WHOEVER OF YOU DOES NOT RENOUNCE ALL THAT HE HAS CANNOT BE MY DISCIPLE
(A biblical reflection on the 23rd Ordinary Sunday, September 5, 2010)
Gospel Reading: Lk 14:25-33
First Reading: Wis 9:13-18; Psalm: 90:3-6.12-14.17; Second Reading: Philem 9-10.12-17
Now great multitudes accompanied Him; and He turned and said to them, “If any one comes to Me and does not hate his own father and mother and wife and children and brothers and sisters, yes, and even his own life, he cannot be My disciple. Whoever does not bear his own cross and come after me, cannot be My disciple. For which of you, desiring to build a tower, does not first sit down and count the cost, whether he has enough to complete it? Otherwise, when he has laid a foundation, and is not able to finish, all who see it begin to mock him, saying, ‘This man began to build, and was not able to finish.’ Or what king, going to encounter another king war, will not sit down first and take counsel whether he is able with ten thousand to meet him who comes against him with twenty thousand? And if not, while the other is yet a great way off, he sends an embassy and asks terms of peace. So therefore, whoever of you does not renounce all that he has cannot be My disciple.” (Lk 14:25-33 RSV)
The poor, the blind, the crippled, the curious onlookers, the fervent disciples, etc., streamed from every street and lane to accompany Jesus and they formed a great multitude surrounding Him (Lk 14:25). But when He saw their enthusiasm to follow Him, Jesus warned the people what it would mean to become His disciples. They must be prepared to renounce everything – even family and possessions, and each of them must carry their own cross: “If any one comes to Me and does not hate his own father and mother and wife and children and brothers and sisters, yes, and even his own life, he cannot be my disciples. Whoever does not bear his own cross and come after me, cannot be my disciple. …… Whoever of you does not renounce all that he has cannot be My disciple” Lk 14:26-27.33 RSV).
These words of Jesus are as difficult to digest at the first decade of the third millenium. Verse 26, especially, may have sounded strange to people whose culture was built around the family and who believed that God’s favors came in the form of earthly blessings.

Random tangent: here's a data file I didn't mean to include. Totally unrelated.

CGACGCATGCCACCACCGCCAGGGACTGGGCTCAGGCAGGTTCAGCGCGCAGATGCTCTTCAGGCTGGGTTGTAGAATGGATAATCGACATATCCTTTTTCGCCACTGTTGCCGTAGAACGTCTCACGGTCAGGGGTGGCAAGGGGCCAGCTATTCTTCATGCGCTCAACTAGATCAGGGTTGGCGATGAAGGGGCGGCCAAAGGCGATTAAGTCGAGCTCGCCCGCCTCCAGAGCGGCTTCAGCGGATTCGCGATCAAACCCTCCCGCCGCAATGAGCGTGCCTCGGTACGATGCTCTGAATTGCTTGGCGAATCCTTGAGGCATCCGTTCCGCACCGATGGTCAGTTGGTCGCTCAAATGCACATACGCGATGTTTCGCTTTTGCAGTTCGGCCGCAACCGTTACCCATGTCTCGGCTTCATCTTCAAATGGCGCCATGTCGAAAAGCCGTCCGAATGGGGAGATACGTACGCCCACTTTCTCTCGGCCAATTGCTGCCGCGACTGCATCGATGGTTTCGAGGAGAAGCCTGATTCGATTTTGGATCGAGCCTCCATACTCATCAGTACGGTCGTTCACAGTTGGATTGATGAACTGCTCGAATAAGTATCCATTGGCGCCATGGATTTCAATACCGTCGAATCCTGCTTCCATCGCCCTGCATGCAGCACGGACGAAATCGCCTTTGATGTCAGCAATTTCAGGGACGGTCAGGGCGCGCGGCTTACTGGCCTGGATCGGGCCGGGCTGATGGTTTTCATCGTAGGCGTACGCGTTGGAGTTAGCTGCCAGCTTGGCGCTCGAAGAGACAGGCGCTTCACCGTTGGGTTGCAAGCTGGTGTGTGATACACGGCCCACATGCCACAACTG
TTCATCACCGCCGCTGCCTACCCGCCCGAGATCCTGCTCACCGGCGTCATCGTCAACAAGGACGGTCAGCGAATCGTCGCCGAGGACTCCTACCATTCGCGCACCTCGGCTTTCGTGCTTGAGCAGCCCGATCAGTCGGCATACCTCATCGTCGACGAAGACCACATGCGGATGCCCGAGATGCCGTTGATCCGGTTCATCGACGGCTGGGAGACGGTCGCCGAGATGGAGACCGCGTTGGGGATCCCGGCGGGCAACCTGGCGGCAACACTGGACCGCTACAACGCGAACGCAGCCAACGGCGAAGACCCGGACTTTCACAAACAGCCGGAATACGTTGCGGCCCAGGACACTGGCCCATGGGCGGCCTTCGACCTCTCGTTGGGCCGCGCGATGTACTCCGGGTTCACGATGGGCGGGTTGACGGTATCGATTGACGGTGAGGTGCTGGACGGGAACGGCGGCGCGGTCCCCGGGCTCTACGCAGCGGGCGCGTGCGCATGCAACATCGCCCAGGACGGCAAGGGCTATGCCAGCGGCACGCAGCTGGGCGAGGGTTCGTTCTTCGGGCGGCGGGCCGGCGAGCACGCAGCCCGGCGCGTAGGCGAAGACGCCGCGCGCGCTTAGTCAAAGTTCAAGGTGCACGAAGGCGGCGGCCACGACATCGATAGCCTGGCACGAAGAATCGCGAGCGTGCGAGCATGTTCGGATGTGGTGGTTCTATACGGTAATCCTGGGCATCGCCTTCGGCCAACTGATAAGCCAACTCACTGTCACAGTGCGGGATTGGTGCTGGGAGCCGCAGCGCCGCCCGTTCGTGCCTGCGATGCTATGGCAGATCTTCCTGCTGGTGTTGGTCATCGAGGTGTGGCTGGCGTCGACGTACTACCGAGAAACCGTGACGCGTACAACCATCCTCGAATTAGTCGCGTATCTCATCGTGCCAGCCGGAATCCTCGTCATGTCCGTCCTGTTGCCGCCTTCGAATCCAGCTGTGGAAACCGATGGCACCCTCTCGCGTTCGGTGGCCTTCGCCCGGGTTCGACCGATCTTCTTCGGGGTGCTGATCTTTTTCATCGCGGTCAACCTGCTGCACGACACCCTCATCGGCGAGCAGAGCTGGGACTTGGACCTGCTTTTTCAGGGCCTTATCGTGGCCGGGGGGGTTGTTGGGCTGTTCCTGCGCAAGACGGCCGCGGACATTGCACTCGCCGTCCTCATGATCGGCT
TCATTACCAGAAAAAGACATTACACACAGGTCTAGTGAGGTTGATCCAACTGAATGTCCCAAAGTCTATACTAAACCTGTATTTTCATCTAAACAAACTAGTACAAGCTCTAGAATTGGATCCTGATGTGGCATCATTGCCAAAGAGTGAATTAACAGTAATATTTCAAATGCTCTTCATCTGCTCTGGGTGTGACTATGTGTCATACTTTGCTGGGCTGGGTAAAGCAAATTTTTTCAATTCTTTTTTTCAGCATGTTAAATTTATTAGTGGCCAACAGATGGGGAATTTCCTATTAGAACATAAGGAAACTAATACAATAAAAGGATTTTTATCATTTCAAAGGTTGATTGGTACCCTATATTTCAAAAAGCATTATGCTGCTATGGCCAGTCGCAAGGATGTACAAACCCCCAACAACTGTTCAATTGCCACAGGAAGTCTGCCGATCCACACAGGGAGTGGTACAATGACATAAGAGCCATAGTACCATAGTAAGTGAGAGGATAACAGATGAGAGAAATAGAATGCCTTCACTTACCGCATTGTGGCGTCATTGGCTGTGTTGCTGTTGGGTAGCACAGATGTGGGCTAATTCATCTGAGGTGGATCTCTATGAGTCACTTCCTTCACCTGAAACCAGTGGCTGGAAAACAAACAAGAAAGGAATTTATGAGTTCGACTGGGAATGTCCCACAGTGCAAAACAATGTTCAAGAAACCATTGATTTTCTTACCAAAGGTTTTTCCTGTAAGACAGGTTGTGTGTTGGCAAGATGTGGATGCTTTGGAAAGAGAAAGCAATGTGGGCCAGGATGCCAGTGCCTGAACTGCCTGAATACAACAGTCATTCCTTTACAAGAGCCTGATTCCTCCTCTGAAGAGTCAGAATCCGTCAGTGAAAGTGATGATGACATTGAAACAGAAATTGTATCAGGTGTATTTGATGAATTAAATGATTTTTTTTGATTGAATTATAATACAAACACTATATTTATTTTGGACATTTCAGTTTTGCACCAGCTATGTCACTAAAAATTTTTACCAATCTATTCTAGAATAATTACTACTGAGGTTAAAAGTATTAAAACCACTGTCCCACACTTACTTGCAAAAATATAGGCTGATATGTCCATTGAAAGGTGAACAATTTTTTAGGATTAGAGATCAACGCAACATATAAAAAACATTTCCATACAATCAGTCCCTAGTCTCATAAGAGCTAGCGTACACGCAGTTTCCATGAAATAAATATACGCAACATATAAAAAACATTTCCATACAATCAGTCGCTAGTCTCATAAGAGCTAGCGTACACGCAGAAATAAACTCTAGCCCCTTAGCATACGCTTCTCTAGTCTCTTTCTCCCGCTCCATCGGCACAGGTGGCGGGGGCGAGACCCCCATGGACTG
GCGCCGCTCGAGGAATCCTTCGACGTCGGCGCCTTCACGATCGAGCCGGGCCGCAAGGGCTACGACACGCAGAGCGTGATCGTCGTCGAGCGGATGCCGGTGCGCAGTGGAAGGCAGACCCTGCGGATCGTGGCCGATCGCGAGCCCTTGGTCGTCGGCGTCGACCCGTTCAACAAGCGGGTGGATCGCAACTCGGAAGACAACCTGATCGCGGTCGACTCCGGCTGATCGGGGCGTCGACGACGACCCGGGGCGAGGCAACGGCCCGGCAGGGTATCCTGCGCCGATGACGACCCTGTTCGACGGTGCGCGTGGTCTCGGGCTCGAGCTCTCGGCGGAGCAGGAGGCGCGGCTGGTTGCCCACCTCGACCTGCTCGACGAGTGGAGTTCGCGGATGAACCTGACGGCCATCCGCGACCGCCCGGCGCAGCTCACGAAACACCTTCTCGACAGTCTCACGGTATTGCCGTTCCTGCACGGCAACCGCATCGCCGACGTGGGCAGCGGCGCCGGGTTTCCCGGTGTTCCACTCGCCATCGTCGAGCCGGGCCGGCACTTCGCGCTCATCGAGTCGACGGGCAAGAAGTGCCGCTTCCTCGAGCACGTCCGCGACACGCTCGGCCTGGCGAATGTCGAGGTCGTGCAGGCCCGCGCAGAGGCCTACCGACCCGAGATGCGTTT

Although we might want to place our lives fully under the lordship of Christ, we often fear the consequences of such a decision. What will He ask of us? Will we be able to respond to His call? Will we be willing to lay down our lives for Him, when all around us we see people enjoying the attractions of the world, in form of hedonism, consumerism, etc.?
Jesus wanted followers who understood what their allegiance to Him might require. There would be “costs of discipleship”! Yet He provided them with the motivation to remain faithful: the joy of knowing that they belonged to Him and that He would never abandon them. Through their relationship with Him, Jesus gave His disciples a glimpse of the blessings awating them. And this glimpse was enough to sustain their resolve, even when they saw the price they would have to pay.
How can we follow Jesus just as unconditionally? The same way His first disciples did – through a close relationship with Him. As we touch Jesus’ presence in our prayers, in our readings of the words of God in the Scripture, and involving ourselves in the sacraments, we can slowly progress in the journey. At times, of course, we may shrink back; but God in His mercy allows us to begin again. As we look back over our lives, we may see that even in small ways we have begun to let go of the things of this world in order to take hold of the glory of eternal life with Jesus.
Short prayer: Thank You, Jesus, for calling me to Yourself. Help me to fix my eyes on You, and You alone. Empower me by Your Holy Spirit to put You first among anything else in this world. Amen.
Jakarta, September 1, 2010
A Christian Pilgrim